12 weeks

We were so excited when we reached 12 weeks. We went for our second scan and again we were so relieved to find that Lentil was doing well. We could see his little heart beating. We couldn’t believe the difference in how he looked. He suddenly looked like a real little baby. He showed us his arms, one and then the other, he showed us his thumbs. Even the sonographer couldn’t believe how clear the pictures were. She apologised for being quiet and said she was just really enjoying looking at him, he looked exactly like the pictures in the textbooks and he was beautiful.

We still didn’t tell many people at this point. I was constantly scared that something would go wrong so we decided to wait until our 20 week scan to mention it on Facebook although we had to tell people we saw regularly before that as I was getting fat!

Lentil: An Introduction 

In October I came down with tonsillitis. I was advised by my GP surgery to attend the minor illnesses clinic at my local hospital. I did this and was prescribed antibiotics. I hate taking medication and always drive myself mad reading all of the side effects listed on the little leaflet inside. I read that the antibiotics shouldn’t be taken by pregnant women, my period was due the next day so I decided to wait, just in case. The next day my period didn’t come and my tonsillitis was still really bad so I rang the GP to check what I should do. I was told to wait until the next day, do a pregnancy test in the morning, if it was negative I could take the antibiotics.The next day my husband left for work as usual. I got out of bed and took the pregnancy test. It was a digital test and almost immediately it told me I was pregnant and had been for 2-3 weeks. To say I was gobsmacked would have been an understatement. My husband and I had got married the previous February and we wanted to have children but we weren’t actively trying. I have a genetic condition, there’s a 50% chance of passing it on. It causes problems with the growth of arms, collarbone and heart. We were still deciding whether to have children naturally or adopt. A big part of me felt that if I happened to get pregnant naturally while we were deciding that would make life easier as the decision would be taken from us. I worried about the guilt I would feel if we actively tried for a baby and the baby was then ill because of my condition but none of that mattered anymore as the decision was made. I was pregnant and I needed to tell my husband!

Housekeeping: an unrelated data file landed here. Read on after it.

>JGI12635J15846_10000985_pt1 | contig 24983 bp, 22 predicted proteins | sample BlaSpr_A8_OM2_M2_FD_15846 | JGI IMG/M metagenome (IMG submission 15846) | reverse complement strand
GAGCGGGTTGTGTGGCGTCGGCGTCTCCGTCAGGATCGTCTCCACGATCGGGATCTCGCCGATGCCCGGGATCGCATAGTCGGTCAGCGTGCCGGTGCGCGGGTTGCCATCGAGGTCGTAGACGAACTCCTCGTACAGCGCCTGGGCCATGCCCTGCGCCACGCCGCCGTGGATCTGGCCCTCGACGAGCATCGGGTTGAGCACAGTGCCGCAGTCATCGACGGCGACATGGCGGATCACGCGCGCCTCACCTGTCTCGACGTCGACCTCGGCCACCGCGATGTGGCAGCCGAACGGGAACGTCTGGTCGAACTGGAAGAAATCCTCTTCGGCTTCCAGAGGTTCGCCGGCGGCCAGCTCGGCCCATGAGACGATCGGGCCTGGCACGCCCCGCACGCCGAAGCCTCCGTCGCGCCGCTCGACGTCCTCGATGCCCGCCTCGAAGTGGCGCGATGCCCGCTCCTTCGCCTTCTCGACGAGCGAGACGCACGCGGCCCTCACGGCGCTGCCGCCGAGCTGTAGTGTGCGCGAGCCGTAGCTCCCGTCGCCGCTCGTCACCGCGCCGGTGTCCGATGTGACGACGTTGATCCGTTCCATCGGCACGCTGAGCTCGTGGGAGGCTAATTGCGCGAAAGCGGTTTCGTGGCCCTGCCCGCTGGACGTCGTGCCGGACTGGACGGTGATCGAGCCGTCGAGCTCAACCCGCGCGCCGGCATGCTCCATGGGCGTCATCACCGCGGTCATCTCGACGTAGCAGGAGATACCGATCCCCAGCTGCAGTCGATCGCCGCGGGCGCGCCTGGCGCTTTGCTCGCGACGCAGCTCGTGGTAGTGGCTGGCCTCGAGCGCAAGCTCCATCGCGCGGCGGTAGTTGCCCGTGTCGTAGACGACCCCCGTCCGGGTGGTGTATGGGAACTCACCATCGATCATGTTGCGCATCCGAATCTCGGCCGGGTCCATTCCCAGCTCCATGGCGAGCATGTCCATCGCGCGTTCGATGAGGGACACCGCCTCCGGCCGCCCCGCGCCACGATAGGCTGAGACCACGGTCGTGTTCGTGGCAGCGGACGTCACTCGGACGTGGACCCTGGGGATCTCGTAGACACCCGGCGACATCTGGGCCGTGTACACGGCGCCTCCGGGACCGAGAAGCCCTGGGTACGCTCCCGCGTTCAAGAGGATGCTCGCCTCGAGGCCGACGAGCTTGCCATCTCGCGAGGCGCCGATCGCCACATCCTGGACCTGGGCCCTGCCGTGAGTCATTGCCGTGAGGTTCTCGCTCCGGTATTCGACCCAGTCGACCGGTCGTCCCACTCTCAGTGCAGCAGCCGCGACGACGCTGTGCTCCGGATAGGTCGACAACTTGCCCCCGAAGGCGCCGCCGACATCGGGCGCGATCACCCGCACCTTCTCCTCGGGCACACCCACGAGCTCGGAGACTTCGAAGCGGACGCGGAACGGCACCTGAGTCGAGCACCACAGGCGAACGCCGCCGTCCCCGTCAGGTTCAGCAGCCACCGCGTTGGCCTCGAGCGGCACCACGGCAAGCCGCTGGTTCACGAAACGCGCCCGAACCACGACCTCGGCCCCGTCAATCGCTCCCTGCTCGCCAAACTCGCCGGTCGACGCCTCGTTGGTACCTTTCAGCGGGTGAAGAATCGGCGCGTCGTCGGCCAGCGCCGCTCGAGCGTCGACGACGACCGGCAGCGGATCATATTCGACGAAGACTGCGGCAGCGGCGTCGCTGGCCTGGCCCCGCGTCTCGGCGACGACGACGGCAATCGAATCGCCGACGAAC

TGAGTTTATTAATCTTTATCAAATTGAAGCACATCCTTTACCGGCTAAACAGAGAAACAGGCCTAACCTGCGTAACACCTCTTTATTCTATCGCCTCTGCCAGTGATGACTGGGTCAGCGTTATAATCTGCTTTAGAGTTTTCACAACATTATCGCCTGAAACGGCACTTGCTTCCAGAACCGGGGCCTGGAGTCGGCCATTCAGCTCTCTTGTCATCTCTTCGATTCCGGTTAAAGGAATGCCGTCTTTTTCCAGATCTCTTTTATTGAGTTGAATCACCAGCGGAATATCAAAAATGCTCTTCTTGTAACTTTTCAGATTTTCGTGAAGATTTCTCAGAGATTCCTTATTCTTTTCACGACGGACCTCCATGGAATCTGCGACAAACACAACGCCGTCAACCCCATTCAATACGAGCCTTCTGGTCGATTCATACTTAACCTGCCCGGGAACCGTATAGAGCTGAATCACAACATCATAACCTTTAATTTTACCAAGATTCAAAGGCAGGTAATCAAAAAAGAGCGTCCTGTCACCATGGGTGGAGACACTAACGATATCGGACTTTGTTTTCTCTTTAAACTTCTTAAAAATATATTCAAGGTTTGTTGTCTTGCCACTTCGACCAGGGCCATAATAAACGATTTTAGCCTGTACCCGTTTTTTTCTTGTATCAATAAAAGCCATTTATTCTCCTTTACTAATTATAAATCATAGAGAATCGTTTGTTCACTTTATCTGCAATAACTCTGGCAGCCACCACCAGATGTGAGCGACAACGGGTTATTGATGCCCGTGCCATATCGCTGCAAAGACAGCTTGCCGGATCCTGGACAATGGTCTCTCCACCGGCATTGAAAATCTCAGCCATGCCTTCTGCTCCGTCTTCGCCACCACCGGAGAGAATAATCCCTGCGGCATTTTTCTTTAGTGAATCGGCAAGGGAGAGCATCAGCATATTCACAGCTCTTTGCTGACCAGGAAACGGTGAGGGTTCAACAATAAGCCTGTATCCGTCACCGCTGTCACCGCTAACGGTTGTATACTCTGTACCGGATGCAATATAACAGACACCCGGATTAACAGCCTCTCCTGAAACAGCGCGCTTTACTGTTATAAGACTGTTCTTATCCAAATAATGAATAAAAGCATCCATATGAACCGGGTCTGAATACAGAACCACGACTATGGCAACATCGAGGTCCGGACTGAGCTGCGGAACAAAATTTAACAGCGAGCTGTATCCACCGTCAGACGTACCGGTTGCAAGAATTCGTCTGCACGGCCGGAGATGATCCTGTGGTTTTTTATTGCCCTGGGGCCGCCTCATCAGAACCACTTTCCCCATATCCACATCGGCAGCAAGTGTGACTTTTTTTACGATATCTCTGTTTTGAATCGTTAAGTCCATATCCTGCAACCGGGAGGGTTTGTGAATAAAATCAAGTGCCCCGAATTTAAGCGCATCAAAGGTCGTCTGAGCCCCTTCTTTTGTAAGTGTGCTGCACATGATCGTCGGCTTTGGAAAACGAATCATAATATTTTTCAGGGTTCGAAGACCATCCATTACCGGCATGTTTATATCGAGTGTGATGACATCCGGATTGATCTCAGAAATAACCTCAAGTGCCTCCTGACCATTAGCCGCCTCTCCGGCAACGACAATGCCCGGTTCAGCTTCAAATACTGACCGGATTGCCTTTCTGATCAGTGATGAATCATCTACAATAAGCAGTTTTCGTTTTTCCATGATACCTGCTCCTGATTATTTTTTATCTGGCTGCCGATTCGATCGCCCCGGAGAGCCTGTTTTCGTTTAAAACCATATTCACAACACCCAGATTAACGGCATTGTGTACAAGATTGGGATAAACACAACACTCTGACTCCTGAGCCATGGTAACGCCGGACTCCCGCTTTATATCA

I rang him, he was on his way to work, luckily he has handsfree in his car so he was able to answer my call, I decided to start with “don’t crash the car but…”. He was so excited, shocked, but excited. I could hear the happiness in his voice. It was just the best feeling ever but along with the feeling of joy there was a huge feeling of worry and responsibility. I now needed to keep this tiny little person safe. We told close family about the pregnancy and I told a couple of work colleagues. We felt it was too early to tell lots of people but I wanted a couple of people at school to know in case anything went wrong. At six weeks a pregnancy app told me that our baby was the size of a lentil, I told my husband this and from that moment on our baby was known as Lentil.

At nine weeks I had a small amount of bleeding, I called my GP who arranged for me to have a scan. We went to the scan, I was so terrified that we would be told that we’d lost Lentil. To our great relief we were told that everything was fine. We saw his heartbeat , he looked like a fish on the scan. Arm buds were just beginning to grow and I spent most of my spare time talking to Lentil telling him to make sure he grew long arms, to remember to grow thumbs and to grow a strong, healthy heart.